#580: Little Miss Stuck-Up by The Playmates

Peak Month: March 1961
8 weeks on CFUN’s Vancouver Chart
Peak Position ~ #4
Peak Position on Billboard Hot 100 ~ #70
YouTube.com: “Little Miss Stuck Up
“Little Miss Stuck Up” lyrics

The Nitwits were a vocal group that began performing in Waterbury, Connecticut, in 1952. They were a trio consisting of Chic Hetti (born Carl Cicchetti) on piano and lead vocals, drummer and vocalist Donny Conn (born Donald Clapps), and Morey Carr (born Morey Cohen) on vocals and bass. All three were born in the Waterbury area. Each had attended the University of Connecticut in the early 50’s and decided to form a comedy group that also sang songs. They toured lounges in the USA and Canada. Their routine and material resembled another vocal group from the mid-50’s into the early 60’s named the Four Preps. Over five years of touring, the Nitwits shifted their focus from comedy skits with songs to being primarily a  vocal group with comedic banter between tunes. In the spring of 1957, the Nitwits got a contract with Roulette Records, becoming the labels first vocal group. They changed their name from the Nitwits to the Playmates. In the middle of the calypso craze, they released an album titled Playmates Visit the West Indies. In 1958 they had a #4 novelty hit called “Beep, Beep.” The group appeared on the Milton Berle Show in December. The single was their third Top 30 record. Since the song mentioned the Nash Rambler in the lyrics, it created a bump in sales for that model. “Beep Beep” sold a million records and got The Playmates many invitations to tour around the USA and Canada. From 1958 to 1962 they charted ten songs on the Billboard Hot 100.

The Playmates appeared on American Bandstand on May 24, 1958, and June 4, 1960. In the summer of 1959, the Playmates had another Top 30 hit titled “What Is Love?” The song’s answer was found in the lyrics: “five feet of heaven and a pony tail.” Their next four single released got little attention, although “On The Beach” made the local Vancouver charts for a few weeks in the winter of 1959. After four commercial flops, The Playmates released “Wait For Me”. After “Wait For Me”, The Playmates had another Top Ten hit in Vancouver titled “Little Miss Stuck-Up”, which peaked at #4.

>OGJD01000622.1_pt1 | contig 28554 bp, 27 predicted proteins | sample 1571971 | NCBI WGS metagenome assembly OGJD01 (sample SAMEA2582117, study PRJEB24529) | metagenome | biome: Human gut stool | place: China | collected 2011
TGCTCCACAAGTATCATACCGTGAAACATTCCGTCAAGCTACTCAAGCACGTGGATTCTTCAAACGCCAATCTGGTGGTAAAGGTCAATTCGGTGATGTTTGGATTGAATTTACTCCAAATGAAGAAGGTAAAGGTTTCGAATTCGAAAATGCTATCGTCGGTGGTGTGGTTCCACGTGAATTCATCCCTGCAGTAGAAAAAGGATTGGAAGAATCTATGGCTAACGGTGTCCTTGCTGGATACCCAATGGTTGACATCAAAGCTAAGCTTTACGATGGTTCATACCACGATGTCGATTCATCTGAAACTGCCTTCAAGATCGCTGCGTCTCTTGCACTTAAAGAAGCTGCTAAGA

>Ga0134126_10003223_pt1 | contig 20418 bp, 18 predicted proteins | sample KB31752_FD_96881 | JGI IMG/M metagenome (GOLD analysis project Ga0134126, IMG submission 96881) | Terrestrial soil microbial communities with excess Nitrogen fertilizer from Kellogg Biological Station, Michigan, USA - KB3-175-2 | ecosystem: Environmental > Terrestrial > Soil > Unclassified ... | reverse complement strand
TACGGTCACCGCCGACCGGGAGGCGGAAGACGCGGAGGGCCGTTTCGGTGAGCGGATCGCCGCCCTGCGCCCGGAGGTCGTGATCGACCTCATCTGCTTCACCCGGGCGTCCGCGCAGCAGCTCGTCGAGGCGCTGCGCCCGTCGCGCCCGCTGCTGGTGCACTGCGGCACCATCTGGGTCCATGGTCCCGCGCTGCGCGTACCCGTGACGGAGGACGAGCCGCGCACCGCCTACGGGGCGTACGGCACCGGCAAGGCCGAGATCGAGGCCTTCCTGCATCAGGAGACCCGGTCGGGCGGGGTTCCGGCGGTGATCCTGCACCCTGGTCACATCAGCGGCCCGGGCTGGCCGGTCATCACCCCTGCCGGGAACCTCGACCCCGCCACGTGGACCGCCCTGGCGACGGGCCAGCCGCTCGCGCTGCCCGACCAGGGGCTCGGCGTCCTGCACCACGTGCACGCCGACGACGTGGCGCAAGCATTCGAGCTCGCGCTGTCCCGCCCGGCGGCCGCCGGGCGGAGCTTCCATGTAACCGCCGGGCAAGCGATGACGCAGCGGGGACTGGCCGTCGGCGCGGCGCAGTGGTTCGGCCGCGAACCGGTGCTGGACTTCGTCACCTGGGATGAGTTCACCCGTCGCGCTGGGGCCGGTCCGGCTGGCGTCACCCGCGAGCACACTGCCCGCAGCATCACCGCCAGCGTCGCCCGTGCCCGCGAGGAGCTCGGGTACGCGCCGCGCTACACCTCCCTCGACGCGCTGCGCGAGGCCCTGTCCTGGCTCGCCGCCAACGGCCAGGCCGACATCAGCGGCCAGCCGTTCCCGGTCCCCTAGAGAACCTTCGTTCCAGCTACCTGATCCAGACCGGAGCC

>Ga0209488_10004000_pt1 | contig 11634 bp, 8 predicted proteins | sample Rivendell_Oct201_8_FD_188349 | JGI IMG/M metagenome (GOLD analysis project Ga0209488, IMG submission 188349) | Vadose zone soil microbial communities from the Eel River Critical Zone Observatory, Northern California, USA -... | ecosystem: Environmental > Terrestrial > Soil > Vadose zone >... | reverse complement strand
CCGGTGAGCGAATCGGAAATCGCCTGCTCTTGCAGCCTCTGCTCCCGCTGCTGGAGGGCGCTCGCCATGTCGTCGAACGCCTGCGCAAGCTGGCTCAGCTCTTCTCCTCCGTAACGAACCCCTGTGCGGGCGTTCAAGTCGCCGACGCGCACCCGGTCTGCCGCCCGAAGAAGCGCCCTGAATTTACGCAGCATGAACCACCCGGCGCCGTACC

Little Miss Stuck-Up by The Playmates

Like their earlier hit, “Wait For Me”, “Little Miss Stuck-Up” was co-written by Paul Vance (born Joseph Paul Florio) and Lee Pockriss. Together they wrote a number of hit songs including “Catch A Falling Star” (Perry Como – 1957), “Itsy Bitsy Teenie Weenie Yellow Polka Dot Bikini” (Brian Hyland – 1960), “Tracy” (the Cuff Links – 1969) and “Playground in My Mind” (Clint Holmes – 1972). Pockriss also wrote “Johnny Angel”, a hit for Shelley Fabares in 1962. “Itsy Bitsy Teenie Weekie Yellow Polka Dot Bikini” was actually inspired by Paul Vance’s shy 9-year old daughter, Paula, and an actual incident at a beach locker. Lee Pockriss went on to write the theme songs for the 1961 film One, Two, Three, the 1964 film The Subject Was Roses, and the 1966 film, Stagecoach. In later years Pockriss wrote a number of compositions for the TV series, Sesame Street. Vance and Pockriss also wrote a parody of the Shangri-Las’ 1964 #1 hit, “Leader Of The Pack”. Their Top 30 rejoinder was titled “Leader Of The Laundromat”, recorded by The Detergents.

“Little Miss Stuck-Up” is about a girl who goes to school and wears “the tightest little skirt” you’d ever see in the schoolyard. She also wiggles when she walks in a way that sends the guy in the schoolyard in a spin. He decides right away that he’s going to make her “belong” to him. However, there’s just one problem. Whenever she walks by she has her nose in the air. He always says “hello.” But he gets the feeling that she doesn’t know he “cares” about her. Chances are she may be unaware of how attractive this guy finds her. She could be putting on tight fitting skirts because she knows she’s attractive. Or she could be putting on tight fitting skirts because she thinks that’s what adult women do, perhaps like the female role models (mother, older sisters) in her home environment.